Re-creating the Beetle yet again has resulted in what VW dubs ‘new original’, says Andy Russell.

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Volkswagen Beetle

1.2 TSI seven-speed DSG automatic

Price: Entry Beetle £16,490; Beetle Design £18,895

Engine: 1,197cc, 105PS, four-cylinder turbo petrol

Performance: 0-62mph 10.9 seconds; top speed 111mph

MPG: Urban 38.7; extra urban 56.5; combined 47.9

CO2 emissions: 137g/km

Insurance group: 10/11E (out of 50)

1.4 TSI six-speed manual

Price: Beetle Design £19,470; Beetle Sport £21,220

Engine: 1,390cc, 160PS, four-cylinder turbo petrol with supercharger

Performance: 0-62mph 8.3 seconds; top speed 129mph

MPG: Urban 32.5; extra urban 53.3; combined 42.8

CO2 emissions: 153g/km

Insurance group: 18E (out of 50)

Warranty: Three years or 60,000 miles

Will it fit in the garage? Length 4,278mm; width (excluding door mirrors) 1,808mm; height 1,486mm

When going for the retro look, and creating a modern classic, car-makers meddle with the metal at their peril.

It’s hard enough the first time but when it comes to doing it again it’s even harder to find the right blend of tradition and technology, nostalgia and newness – especially when you are dealing with a car as iconic as the Volkswagen Beetle, with more than 21.5 million sales over 73 years.

It’s 14 years since Volkswagen launched the ‘New’ Beetle so no one can accuse it of rushing the new-generation model. While retro models’ looks don’t really date, the technology does.

This all-new model addresses both issues and, while unmistakably a Beetle, it goes back to its roots. Longer, wider but lower than the previous model, this Beetle has lost the three semi-circles design – front wing, rear wing and domed roof – with the design team, many of whom own original Beetles, setting out to create what VW calls a ‘new original’.

The result is that the latest Beetle has lost some of its cute curves and is more muscular and dynamic with a rear section and sleeker profile strikingly similar to the original 1938 model.

While the looks have turned back the clock further, the latest Beetle is bang up to date when it comes to technology with a range of fuel-efficient, low-emission engines.

It is initially available with 105PS 1.2-litre turbo petrol and 160PS 1.4-litre twin-charged petrol with turbo charger and supercharger. They will be joined later this year by a 200PS 2.0-litre TSI turbo petrol and 105PS 1.6-litre BlueMotion Technology and 140PS 2.0-litre TDI turbo diesels.

But petrol power really suits the Beetle and I particularly enjoyed the 1.2 turbo petrol engine which is offered only with the VW Group’s excellent seven-speed DSG automatic gearbox in standard Beetle and Design trim levels. It revs freely and feels decidedly peppy, making good progress, easily keeping up with the traffic flow and cruising comfortably at motorway speeds.

Automatic gearboxes don’t come much better than those from the VW Group and this seven-speed transmission is first rate with seamless shifts both changing up and down, responsive kick-down and, should you want to use it manually by nudging the lever back and forth, no hesitation. It returned 41mpg on the 20-mile real-world test route with a mix of country roads, urban driving and dual-carriageway.

The twin-charged 1.4 TSI, in Design and Sport trim levels, feels much brisker, especially when you keep it on the boil via the slick-shifting six-speed manual gearbox and even driven exuberantly returned 36mpg.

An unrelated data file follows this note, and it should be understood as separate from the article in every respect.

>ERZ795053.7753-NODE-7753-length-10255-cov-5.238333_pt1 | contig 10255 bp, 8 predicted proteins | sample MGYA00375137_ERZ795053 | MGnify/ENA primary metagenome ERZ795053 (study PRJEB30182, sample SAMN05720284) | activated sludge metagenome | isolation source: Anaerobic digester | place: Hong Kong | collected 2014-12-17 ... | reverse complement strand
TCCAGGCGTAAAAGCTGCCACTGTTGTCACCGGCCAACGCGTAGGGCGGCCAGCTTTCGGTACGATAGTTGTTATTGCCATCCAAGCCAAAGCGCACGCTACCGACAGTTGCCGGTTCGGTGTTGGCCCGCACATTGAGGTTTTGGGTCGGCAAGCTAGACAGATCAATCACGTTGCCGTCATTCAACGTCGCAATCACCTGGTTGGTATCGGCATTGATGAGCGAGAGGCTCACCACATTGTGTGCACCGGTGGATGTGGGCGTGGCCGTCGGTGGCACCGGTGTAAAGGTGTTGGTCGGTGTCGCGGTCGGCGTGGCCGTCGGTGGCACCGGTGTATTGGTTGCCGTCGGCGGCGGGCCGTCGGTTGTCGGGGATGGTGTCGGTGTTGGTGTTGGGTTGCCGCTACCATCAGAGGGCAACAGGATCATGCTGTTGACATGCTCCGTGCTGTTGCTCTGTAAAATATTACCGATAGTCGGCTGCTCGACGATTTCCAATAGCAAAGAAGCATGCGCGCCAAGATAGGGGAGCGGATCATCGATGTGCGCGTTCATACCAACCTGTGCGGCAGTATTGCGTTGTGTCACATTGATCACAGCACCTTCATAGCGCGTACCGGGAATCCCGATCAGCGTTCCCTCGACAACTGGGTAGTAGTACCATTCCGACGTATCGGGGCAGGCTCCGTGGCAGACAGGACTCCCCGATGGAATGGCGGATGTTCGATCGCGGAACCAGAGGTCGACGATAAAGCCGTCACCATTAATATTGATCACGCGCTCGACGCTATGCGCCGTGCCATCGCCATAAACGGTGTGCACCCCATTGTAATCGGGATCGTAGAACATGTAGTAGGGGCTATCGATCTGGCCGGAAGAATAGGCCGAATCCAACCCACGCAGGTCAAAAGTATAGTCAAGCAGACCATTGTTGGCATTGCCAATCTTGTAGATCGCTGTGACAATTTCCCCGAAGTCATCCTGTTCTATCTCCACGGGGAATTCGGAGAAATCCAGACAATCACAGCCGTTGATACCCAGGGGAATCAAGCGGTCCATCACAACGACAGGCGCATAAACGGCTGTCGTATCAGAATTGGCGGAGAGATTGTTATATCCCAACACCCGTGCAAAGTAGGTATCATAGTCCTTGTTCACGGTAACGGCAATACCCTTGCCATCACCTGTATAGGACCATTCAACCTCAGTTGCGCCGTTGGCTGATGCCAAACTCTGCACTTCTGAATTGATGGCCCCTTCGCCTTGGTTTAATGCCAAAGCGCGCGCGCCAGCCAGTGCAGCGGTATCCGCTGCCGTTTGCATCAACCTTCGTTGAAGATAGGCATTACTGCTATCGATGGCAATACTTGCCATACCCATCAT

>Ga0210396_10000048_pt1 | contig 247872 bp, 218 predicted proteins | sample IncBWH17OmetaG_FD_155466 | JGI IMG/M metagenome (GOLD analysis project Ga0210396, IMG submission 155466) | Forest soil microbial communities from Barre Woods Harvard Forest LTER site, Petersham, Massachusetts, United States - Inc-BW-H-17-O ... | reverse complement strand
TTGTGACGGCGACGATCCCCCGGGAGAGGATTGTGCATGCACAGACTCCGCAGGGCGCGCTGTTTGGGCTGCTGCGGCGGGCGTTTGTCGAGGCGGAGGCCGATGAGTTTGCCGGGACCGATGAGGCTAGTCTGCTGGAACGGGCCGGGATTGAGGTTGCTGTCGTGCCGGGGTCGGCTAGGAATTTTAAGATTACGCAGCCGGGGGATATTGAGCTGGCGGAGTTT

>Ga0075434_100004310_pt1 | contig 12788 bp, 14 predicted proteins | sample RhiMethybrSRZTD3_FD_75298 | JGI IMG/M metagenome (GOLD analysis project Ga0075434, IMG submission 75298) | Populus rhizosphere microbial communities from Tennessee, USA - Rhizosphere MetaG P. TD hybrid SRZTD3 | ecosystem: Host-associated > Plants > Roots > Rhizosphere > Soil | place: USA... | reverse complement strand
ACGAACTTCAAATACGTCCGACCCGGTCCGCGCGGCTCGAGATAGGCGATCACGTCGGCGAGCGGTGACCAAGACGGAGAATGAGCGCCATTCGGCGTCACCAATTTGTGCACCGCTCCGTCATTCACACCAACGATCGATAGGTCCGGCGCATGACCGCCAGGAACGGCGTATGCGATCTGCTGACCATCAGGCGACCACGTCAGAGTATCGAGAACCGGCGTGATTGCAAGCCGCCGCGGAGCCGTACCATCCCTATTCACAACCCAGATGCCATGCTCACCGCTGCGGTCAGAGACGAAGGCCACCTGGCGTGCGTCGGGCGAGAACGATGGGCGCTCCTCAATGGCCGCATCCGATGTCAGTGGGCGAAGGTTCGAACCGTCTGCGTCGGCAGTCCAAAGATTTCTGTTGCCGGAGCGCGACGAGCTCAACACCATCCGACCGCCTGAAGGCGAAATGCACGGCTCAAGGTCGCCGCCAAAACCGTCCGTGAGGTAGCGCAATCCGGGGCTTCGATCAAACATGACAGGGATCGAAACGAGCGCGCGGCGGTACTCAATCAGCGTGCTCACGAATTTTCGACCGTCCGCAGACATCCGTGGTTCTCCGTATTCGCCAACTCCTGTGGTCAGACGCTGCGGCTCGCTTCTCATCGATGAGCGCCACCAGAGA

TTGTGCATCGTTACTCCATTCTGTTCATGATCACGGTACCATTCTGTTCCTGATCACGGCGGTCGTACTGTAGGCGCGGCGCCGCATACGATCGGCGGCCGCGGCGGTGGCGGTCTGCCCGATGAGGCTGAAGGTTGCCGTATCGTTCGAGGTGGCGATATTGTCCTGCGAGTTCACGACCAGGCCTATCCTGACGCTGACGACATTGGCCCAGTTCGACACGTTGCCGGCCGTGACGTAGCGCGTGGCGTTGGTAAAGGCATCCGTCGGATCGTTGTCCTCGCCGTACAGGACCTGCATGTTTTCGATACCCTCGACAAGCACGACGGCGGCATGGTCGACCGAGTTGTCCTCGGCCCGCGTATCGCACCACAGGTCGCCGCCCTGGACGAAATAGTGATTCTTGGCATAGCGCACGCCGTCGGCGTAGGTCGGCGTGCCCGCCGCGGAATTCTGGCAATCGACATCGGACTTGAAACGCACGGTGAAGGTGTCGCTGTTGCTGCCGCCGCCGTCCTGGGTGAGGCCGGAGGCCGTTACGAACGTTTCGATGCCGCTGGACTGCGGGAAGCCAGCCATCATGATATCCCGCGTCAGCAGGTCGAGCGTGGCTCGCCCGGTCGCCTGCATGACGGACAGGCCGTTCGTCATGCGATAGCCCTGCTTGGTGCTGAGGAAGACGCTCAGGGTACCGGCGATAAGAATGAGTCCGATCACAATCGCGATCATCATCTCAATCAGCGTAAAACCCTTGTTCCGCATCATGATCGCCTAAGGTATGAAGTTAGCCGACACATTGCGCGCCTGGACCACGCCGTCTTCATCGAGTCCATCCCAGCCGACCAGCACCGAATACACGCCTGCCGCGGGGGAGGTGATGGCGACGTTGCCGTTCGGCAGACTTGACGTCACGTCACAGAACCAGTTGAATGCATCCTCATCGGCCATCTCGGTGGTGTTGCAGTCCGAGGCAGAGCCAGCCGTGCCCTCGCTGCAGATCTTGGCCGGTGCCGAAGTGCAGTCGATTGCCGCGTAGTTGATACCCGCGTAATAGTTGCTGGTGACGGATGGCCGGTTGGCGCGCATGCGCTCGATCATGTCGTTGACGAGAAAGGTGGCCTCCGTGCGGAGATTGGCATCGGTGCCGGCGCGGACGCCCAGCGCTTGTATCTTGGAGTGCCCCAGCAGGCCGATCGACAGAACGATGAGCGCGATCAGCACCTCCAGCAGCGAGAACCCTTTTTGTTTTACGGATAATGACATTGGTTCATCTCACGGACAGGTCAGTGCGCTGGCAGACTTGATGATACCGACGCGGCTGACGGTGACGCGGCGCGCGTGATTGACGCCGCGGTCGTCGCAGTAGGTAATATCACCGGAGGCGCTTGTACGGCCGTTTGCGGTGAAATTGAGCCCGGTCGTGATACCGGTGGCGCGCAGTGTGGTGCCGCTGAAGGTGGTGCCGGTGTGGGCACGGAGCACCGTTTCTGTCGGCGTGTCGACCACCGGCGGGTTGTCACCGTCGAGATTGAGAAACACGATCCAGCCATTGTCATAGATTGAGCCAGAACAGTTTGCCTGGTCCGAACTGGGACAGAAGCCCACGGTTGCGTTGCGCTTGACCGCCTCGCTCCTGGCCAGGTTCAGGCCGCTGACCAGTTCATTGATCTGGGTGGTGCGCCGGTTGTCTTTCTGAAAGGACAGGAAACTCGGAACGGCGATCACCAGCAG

The ride is on the firm side, made even more noticeable on Sport models which have 18in wheels with lower-profile tyres, but the upside is well-mannered, taut handling with good body control through corners and plenty of feel and feeback from the well-weighted power steering.

But, for a car that has grown significantly, legroom in the back is disappointing and even with an average-sized adult up front it’s tight in the back.

The latest Beetle may look more like the original but while the latter had its engine in the back, like the previous generation Beetle this model has gone for a more conventional front engine. The bigger dimensions of the new model have been put to good use making it more practical than its predecessor with the well-shaped boot growing considerably from 209 litres to a much more practical 310 litres. Rear seat backs drop 50/50 to raise cargo capacity to 905 litres.

What lets the interior down is the amount of hard plastics on show which, despite being nicely textured and all fitting together well, are a little downmarket in a car that starts at more than £16,000.

The interior is given a lift with body-colour panels on the fascia of Design models and piano black trims used extensively on the fascia and doors of Sport models and the look and feel are typical Volkswagen – tastefully understated and everything in its place with a large speedo flanked by a smaller rev counter and fuel gauge. The driving position has all the adjustment you need to get comfortable an full marks for the snug, well-bolstered front seats in the Sport models which wrap round and nip in all the right places.

Standard Beetle includes anti-lock brakes, stability and traction control, front and side airbags, remote locking, electrically heated and adjustable door mirrors, front electric windows, multi-function trip computer, semi-automatic air conditioning and hill-hold function. Design adds upgraded trim inside and out, alarm, Bluetooth, front fog lights with cornering function, USB and iPod connection cables, six CD autochanger and 17in alloy wheels. Sport gains dual-zone electronic climate control, ambient lighting, cruise control, front and rear parking sensors and 18in alloys.

Re-creating the Beetle a second time is no mean feat but making it look even more like the original has been a case of going back to the future.

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